Progressive rock (often shortened to "progressive", "prog rock" or "prog", also sometimes called, although not synonymous with, "art rock") is a form of rock music that evolved in the late 1960s and early 1970s as part of a "mostly British attempt to elevate rock music to new levels of artistic credibility".
Progressive rock bands pushed "rock's technical and compositional boundaries" by going beyond the standard rock or popular verse-chorus based song structures. Additionally, the arrangements often incorporate elements drawn from classical, jazz, and avant-garde music. Instrumental songs are more common, and songs with lyrics are sometimes conceptual, abstract, or based in fantasy. Progressive rock bands sometimes used "concept albums that made unified statements, usually telling an epic story or tackling a grand overarching theme".
Progressive rock developed from late-1960s psychedelic rock and jazz fusion, as part of a wide-ranging tendency in rock music of this era to draw inspiration from ever more diverse influences. The term came into most widespread use around the mid-1970s. While progressive rock reached the peak of its popularity in the 1970s and early 1980s, neo-progressive bands have continued playing for faithful audiences in the subsequent decades. Progressive rock sharply declined in popularity for much of the 1980s, but returned to prominence in the early-to-mid 1990s.
Subgenres and related genres as categorised by the popular progressive rock site Prog Archives include Canterbury scene, crossover prog, experimental metal/post-metal, heavy prog, Indo-prog/raga rock, jazz rock/fusion, Krautrock, neo-prog, post-rock/math rock, progressive electronic, progressive folk, progressive metal, psychedelic rock/space rock, RIO/rock in opposition/avant-prog, rock progressivo italiano, symphonic prog, tech/extreme prog metal, and zeuhl. Symphonic prog is probably the sound most commonly associated with the genre, as most of its most influential acts at least dabbled in the style, and many of its most acclaimed albums (especially Close to the Edge by Yes, Selling England by the Pound) are exemplars of the style.
Though frequently lambasted by critics, the genre continues to have a lasting influence on modern music, perhaps because its demonstrations of musical and compositional skill hold particular appeal to musicians, who have added appreciations for how difficult these styles are to perform. In addition to genres like post-rock, math rock, Krautrock, and experimental metal, already mentioned above, the genre is also an unmistakable influence on video game soundtracks. Perhaps because prog acts were early pioneers in incorporating synthesizers into popular music, some of the most influential video game composers in the world, including 近藤浩治 (Kōji Kondō, best known for his work on the Super Mario Bros. and The Legend of Zelda) series) and 植松伸夫 (Nobuo Uematsu, best known for his work on the Final Fantasy series), have explicitly cited prog acts like Emerson, Lake & Palmer, Pink Floyd, and Deep Purple as some of their most important influences; 菊田裕樹 (Hiroki Kikuta, best known in the West for Secret of Mana), another VGM composer influenced by prog, also suggested that their shared love of bands like Emerson, Lake & Palmer may have been the tipping point that pushed Uematsu to hire him to compose for Square.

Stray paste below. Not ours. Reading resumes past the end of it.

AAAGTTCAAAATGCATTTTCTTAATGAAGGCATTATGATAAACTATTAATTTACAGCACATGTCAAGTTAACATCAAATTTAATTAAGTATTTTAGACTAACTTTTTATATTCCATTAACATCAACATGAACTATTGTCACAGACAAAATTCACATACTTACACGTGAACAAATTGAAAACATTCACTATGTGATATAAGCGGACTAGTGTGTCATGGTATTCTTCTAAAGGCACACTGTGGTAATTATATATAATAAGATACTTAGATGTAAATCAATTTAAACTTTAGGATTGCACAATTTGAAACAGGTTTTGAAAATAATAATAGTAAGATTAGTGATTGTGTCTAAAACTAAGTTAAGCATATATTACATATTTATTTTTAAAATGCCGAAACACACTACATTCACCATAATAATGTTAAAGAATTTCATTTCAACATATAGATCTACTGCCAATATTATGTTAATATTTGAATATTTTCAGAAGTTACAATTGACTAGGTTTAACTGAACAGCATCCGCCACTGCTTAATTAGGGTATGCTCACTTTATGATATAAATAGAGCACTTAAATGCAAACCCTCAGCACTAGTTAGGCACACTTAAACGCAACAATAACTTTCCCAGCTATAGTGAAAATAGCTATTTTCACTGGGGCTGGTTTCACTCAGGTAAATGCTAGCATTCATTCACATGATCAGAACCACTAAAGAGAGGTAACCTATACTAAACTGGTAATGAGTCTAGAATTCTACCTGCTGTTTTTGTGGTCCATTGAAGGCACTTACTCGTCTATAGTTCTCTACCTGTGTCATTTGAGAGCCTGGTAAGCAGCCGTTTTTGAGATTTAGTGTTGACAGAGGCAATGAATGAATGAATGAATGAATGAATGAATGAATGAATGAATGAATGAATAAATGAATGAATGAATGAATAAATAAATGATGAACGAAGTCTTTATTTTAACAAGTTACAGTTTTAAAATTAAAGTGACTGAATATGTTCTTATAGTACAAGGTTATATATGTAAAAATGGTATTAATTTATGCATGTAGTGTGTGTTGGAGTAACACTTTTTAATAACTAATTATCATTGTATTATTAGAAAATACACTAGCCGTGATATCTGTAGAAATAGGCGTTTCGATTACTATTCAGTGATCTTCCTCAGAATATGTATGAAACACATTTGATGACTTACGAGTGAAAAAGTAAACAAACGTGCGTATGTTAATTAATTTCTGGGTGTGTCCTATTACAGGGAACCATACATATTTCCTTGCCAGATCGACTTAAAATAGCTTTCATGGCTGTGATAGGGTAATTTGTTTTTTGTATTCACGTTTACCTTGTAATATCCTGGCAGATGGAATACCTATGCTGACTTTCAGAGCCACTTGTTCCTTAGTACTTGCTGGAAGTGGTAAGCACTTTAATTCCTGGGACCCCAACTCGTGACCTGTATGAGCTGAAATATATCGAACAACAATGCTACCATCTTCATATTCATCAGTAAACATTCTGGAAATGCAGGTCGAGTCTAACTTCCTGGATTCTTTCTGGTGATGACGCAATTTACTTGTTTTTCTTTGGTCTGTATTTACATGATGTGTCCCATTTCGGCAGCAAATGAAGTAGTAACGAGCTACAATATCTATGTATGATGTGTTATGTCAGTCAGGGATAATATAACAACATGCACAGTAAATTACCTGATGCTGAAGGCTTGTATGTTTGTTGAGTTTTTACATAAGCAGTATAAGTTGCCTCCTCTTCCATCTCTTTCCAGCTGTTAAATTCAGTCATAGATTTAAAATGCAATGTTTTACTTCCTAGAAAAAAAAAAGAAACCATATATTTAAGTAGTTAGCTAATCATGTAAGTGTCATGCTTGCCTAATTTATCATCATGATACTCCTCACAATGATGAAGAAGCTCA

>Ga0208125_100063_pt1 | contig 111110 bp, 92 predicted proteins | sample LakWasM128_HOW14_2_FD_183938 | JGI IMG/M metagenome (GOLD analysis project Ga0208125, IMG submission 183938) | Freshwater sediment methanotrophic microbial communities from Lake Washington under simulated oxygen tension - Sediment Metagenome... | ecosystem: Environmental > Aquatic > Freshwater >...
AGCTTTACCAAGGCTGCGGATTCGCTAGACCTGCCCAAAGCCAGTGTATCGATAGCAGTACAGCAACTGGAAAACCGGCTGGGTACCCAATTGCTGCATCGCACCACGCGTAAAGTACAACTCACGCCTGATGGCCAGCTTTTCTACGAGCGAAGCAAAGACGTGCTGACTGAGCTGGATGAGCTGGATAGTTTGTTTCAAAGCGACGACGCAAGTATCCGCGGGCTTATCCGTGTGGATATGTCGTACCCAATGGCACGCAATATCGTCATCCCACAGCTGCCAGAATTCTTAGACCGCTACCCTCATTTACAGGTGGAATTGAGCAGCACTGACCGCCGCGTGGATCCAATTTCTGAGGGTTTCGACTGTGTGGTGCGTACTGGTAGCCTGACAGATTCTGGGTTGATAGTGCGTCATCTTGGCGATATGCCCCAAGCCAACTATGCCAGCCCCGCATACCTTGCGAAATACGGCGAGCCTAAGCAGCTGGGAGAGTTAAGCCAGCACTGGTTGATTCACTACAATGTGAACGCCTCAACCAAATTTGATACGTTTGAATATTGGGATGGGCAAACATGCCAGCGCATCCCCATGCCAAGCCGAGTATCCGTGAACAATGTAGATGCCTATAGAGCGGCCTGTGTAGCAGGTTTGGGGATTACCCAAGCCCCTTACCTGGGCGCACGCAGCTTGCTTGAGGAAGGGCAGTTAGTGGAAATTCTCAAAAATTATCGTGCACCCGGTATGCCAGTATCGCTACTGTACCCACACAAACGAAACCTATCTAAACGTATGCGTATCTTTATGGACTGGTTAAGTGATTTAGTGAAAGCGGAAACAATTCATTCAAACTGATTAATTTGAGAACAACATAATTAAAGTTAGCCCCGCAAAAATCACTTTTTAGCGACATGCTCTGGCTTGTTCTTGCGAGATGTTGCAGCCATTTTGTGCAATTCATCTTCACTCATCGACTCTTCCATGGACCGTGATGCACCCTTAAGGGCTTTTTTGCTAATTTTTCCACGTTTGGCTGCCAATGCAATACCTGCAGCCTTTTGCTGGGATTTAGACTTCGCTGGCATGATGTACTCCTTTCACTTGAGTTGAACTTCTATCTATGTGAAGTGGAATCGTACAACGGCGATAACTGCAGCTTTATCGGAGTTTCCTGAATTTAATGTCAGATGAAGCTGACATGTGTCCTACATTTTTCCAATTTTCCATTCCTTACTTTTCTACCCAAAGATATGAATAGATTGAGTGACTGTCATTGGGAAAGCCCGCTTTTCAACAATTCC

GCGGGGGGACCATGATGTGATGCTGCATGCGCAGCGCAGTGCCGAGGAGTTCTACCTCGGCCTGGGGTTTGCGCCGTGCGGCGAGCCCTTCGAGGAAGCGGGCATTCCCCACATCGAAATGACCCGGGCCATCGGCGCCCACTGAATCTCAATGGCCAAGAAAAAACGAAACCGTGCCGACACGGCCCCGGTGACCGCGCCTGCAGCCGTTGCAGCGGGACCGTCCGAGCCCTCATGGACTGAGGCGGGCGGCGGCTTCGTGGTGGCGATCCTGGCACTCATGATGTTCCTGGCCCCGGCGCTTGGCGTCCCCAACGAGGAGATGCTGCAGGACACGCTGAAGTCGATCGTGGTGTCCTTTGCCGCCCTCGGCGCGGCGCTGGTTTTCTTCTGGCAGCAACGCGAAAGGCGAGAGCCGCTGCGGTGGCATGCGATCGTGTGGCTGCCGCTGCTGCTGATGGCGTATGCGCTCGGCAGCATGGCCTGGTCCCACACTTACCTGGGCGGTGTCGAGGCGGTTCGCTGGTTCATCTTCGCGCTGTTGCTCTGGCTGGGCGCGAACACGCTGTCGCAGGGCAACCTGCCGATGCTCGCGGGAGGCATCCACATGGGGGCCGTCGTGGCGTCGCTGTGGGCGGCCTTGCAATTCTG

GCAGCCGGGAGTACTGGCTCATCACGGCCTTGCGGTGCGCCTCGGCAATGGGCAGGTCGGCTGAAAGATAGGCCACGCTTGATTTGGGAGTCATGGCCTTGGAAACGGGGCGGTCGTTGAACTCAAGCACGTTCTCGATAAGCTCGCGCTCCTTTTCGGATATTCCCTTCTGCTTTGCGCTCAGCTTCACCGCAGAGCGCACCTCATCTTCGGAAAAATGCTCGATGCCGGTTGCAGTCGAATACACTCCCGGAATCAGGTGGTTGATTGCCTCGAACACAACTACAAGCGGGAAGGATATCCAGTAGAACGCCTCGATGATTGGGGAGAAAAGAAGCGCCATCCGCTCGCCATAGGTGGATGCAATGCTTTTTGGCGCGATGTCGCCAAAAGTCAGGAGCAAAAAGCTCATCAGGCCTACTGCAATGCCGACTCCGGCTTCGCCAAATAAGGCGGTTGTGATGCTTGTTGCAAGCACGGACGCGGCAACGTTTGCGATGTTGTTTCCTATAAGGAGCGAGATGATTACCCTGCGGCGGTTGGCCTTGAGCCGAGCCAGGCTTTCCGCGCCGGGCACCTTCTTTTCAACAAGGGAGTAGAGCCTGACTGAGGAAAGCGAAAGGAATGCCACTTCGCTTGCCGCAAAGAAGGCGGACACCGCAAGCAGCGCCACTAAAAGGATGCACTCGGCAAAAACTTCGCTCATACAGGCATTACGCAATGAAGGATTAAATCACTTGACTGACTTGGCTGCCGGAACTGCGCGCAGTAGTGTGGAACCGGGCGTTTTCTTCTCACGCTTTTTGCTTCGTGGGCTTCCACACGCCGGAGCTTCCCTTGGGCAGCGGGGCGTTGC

In a perhaps more unexpected case, some critics have also argued that prog has influenced the works of many alternative hip-hop acts such as Atmosphere, Aesop Rock, Cage, Caparezza, dälek, Kid Cudi, Lupe Fiasco, and Kanye West, many of whom have also sampled prog acts (most famously, West sampled "21st Century Schizoid Man" for "Power"). .